by Jennifer Gandin Le
I almost skipped Lena Durham’s “Tiny Furniture” at last week’s South by Southwest film festival in Austin, TX. The poster painted too twee an image for me: a young woman lying on the floor next to miniature furniture, overlaid by big block letters reading, “Aura wants you to know that she’s having a very, very hard time.”
Luckily, my friend (whose opinion and taste I trust) insisted that I go, so I caught the movie on Saturday morning. Durham’s second feature film, “Tiny Furniture” left me with my mouth agape at what she achieved with a small story and micro-budget.*
The plot follows familiar lines: a college graduate moves home and wanders through small adventures, not sure what to do with her life. What makes “Tiny Furniture” remarkable is not the plot’s arc of events, but the small details of the character’s movement through this familiar story.
The title proves relevant as the film’s small moves and gestures add up to a big emotional impact. (spoilers below)
Aura, a 22-year-old with a college degree, broken heart, and no clue what to do next, moves back home to her mother’s stark New York City loft, where Siri, her mother and successful photographer, arranges her retrospective, featuring still life photos of miniature furniture. Also living at home is Nadine, Aura’s precocious and seemingly perfect 17-year-old sister who wins national poetry prizes, poses for their mom’s photos as a foot model, and takes SAT prep classes. Aura finds a job as a restaurant hostess, reconnects with old friends, and meets new romantic interests who alternately comfort and embarrass her.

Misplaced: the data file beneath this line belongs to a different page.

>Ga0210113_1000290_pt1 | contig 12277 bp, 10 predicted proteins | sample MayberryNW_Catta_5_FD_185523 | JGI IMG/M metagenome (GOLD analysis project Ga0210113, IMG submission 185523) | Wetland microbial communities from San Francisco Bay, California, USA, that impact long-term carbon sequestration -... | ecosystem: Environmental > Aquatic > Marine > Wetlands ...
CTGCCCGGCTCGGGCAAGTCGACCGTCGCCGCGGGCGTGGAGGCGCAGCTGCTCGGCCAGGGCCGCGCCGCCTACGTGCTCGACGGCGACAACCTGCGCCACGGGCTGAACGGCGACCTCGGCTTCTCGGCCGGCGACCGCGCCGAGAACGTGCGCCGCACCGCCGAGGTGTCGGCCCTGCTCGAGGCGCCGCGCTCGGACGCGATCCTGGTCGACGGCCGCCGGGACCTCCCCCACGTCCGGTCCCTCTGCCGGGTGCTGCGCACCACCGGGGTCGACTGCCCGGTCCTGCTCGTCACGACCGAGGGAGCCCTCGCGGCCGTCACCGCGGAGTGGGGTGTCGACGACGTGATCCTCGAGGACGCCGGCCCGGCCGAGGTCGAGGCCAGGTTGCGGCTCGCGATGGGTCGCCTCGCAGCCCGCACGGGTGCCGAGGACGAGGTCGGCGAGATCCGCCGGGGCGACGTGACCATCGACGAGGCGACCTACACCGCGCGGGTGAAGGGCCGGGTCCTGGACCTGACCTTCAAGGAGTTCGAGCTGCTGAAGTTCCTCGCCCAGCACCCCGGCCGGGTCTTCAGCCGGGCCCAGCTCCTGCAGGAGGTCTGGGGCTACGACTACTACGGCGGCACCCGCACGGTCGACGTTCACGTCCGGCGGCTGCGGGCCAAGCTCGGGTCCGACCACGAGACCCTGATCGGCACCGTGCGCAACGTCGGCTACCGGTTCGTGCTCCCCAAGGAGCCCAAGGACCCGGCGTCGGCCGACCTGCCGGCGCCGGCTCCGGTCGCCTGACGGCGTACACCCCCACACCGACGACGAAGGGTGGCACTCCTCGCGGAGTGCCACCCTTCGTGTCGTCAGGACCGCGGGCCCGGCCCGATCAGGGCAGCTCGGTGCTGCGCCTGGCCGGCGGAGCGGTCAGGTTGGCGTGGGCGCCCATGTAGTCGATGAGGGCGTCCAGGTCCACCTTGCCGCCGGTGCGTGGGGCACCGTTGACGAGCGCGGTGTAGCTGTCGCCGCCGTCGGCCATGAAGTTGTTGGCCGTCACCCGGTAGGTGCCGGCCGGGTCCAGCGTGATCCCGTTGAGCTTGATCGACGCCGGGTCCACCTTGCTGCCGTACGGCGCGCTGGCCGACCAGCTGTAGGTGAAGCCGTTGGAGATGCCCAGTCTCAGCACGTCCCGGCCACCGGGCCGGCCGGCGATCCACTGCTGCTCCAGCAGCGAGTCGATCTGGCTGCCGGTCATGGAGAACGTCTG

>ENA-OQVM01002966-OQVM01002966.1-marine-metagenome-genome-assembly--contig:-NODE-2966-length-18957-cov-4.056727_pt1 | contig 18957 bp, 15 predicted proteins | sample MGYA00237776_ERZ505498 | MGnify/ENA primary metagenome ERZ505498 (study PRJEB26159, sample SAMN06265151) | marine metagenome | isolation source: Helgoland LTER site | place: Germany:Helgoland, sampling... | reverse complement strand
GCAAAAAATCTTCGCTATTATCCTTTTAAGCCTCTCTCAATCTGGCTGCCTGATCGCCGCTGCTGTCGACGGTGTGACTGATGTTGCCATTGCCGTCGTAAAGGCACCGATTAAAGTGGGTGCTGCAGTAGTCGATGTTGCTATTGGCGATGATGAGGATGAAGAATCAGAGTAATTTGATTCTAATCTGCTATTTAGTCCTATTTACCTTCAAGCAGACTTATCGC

“Tiny Furniture” speaks not only to college graduates, but to anyone who has ever left their family of origin and returned, changed. Personally, my teens and college years were spent in a family structure similar to Aura’s: working mother, younger sister, and me. The bitter arguments amongst the three of them are painfully familiar – I lived them, viscerally, when I came home after my first year of college. Going from the freedom and hard work of school back to my family’s home sounded like something brilliant and bright thumping to the linoleum, suddenly wet and heavy. I felt too big to fit anymore into my family’s old roles.
Bio and much more review after the jump!
Some of this familiar effect surely comes from the fact that Siri and Nadine were played by Durham’s real-life mother and sister (Laurie Simmons and Grace Dunham), but much of it comes from Lena’s courage to see clearly and say what she sees.
That’s not to oversimplify or minimize these actors’ achievements, because it’s not just the real-life parallel that gives these fictional relationships their impact. One passing moment speaks volumes about Aura’s relationship to her mom: Aura calls out “mom” several times, but Siri only responds when Aura calls her by her first name.
Jemima Kirke gives a fantastic performance as Charlotte, Aura’s childhood best friend and also the daughter of successful female artist. Through their conversations, the movie asks open-ended questions about the tricky relationship between motherhood and an artist’s career success: namely, can both thrive, or must one always suffer?
Lena Dunham puts her body, heart, and soul on the screen in ways that many filmmakers attempt but don’t achieve. She uses her own physical form to quietly blast beauty norms and stereotypes. She films herself kneeling in the shower, she walks across the screen in only a t-shirt and underwear, and her performance art video features her wearing only a bikini in a public fountain.
Her body’s shape is only explicitly mentioned once, when Charlotte reads a YouTube comment on Aura’s video, which includes words like “whale” and “blubber.” Even this moment doesn’t feel like an overtly political move. Aura lives in her own body as it is, and she neither apologizes for nor over-emphasizes it.